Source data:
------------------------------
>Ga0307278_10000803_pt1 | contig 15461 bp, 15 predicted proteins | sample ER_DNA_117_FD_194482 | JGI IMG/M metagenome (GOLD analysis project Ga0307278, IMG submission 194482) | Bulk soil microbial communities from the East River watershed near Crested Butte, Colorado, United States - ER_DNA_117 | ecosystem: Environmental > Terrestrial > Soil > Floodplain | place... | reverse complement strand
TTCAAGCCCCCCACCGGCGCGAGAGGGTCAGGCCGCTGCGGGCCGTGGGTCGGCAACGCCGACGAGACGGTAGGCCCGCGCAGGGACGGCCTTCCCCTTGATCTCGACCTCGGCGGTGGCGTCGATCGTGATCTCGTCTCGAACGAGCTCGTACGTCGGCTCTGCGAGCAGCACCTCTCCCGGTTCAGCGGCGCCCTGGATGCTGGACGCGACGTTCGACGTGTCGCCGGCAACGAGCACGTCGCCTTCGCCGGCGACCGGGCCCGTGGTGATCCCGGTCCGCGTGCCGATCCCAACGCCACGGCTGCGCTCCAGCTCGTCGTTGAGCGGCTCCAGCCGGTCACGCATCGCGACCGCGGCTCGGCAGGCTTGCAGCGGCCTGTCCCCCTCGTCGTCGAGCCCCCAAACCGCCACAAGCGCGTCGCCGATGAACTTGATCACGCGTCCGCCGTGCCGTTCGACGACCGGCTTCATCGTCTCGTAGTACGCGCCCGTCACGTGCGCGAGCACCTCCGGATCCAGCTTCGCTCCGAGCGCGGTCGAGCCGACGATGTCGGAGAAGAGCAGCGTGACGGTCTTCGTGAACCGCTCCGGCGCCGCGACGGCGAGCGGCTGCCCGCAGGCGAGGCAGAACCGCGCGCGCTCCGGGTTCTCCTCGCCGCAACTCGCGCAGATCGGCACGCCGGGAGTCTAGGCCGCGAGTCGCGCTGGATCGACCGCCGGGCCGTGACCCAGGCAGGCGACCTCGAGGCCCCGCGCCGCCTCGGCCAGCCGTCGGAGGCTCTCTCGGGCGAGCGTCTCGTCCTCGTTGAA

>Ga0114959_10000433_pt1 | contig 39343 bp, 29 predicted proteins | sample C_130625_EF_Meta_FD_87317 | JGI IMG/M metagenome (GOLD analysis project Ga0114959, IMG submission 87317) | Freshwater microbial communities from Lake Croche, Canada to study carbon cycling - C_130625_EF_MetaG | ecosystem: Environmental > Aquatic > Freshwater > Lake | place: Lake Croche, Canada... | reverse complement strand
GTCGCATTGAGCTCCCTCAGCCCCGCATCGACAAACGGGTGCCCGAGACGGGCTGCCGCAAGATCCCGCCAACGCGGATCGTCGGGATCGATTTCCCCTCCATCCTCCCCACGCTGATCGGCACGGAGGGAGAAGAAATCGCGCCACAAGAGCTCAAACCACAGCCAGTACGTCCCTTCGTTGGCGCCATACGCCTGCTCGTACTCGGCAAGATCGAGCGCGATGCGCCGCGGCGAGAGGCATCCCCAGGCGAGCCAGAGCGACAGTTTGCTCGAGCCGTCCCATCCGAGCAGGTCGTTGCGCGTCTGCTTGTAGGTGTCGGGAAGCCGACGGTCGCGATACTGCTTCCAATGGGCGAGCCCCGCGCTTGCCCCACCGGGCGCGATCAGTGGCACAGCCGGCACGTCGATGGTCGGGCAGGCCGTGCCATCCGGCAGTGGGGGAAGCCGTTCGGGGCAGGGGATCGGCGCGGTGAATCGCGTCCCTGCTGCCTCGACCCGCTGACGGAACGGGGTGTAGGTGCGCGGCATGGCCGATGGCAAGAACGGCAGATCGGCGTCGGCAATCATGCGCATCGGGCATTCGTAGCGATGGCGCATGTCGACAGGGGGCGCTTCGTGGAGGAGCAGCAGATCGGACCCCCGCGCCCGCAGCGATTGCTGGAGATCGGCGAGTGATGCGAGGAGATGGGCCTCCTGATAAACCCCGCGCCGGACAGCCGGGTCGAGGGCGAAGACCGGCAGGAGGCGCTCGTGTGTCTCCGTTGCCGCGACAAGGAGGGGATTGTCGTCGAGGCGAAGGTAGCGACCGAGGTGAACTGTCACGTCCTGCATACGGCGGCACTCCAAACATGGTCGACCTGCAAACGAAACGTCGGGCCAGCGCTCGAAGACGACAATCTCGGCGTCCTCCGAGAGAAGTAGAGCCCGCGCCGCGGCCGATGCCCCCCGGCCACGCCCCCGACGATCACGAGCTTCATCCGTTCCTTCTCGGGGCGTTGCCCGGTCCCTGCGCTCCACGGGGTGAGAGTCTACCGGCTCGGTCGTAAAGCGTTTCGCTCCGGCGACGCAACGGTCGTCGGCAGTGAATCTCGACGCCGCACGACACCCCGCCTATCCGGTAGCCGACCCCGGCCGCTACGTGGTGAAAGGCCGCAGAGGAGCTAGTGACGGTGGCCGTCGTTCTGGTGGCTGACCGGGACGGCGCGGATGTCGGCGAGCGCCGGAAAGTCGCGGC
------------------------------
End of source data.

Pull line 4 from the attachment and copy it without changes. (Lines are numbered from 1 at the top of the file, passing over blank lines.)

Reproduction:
GTCGCATTGAGCTCCCTCAGCCCCGCATCGACAAACGGGTGCCCGAGACGGGCTGCCGCAAGATCCCGCCAACGCGGATCGTCGGGATCGATTTCCCCTCCATCCTCCCCACGCTGATCGGCACGGAGGGAGAAGAAATCGCGCCACAAGAGCTCAAACCACAGCCAGTACGTCCCTTCGTTGGCGCCATACGCCTGCTCGTACTCGGCAAGATCGAGCGCGATGCGCCGCGGCGAGAGGCATCCCCAGGCGAGCCAGAGCGACAGTTTGCTCGAGCCGTCCCATCCGAGCAGGTCGTTGCGCGTCTGCTTGTAGGTGTCGGGAAGCCGACGGTCGCGATACTGCTTCCAATGGGCGAGCCCCGCGCTTGCCCCACCGGGCGCGATCAGTGGCACAGCCGGCACGTCGATGGTCGGGCAGGCCGTGCCATCCGGCAGTGGGGGAAGCCGTTCGGGGCAGGGGATCGGCGCGGTGAATCGCGTCCCTGCTGCCTCGACCCGCTGACGGAACGGGGTGTAGGTGCGCGGCATGGCCGATGGCAAGAACGGCAGATCGGCGTCGGCAATCATGCGCATCGGGCATTCGTAGCGATGGCGCATGTCGACAGGGGGCGCTTCGTGGAGGAGCAGCAGATCGGACCCCCGCGCCCGCAGCGATTGCTGGAGATCGGCGAGTGATGCGAGGAGATGGGCCTCCTGATAAACCCCGCGCCGGACAGCCGGGTCGAGGGCGAAGACCGGCAGGAGGCGCTCGTGTGTCTCCGTTGCCGCGACAAGGAGGGGATTGTCGTCGAGGCGAAGGTAGCGACCGAGGTGAACTGTCACGTCCTGCATACGGCGGCACTCCAAACATGGTCGACCTGCAAACGAAACGTCGGGCCAGCGCTCGAAGACGACAATCTCGGCGTCCTCCGAGAGAAGTAGAGCCCGCGCCGCGGCCGATGCCCCCCGGCCACGCCCCCGACGATCACGAGCTTCATCCGTTCCTTCTCGGGGCGTTGCCCGGTCCCTGCGCTCCACGGGGTGAGAGTCTACCGGCTCGGTCGTAAAGCGTTTCGCTCCGGCGACGCAACGGTCGTCGGCAGTGAATCTCGACGCCGCACGACACCCCGCCTATCCGGTAGCCGACCCCGGCCGCTACGTGGTGAAAGGCCGCAGAGGAGCTAGTGACGGTGGCCGTCGTTCTGGTGGCTGACCGGGACGGCGCGGATGTCGGCGAGCGCCGGAAAGTCGCGGC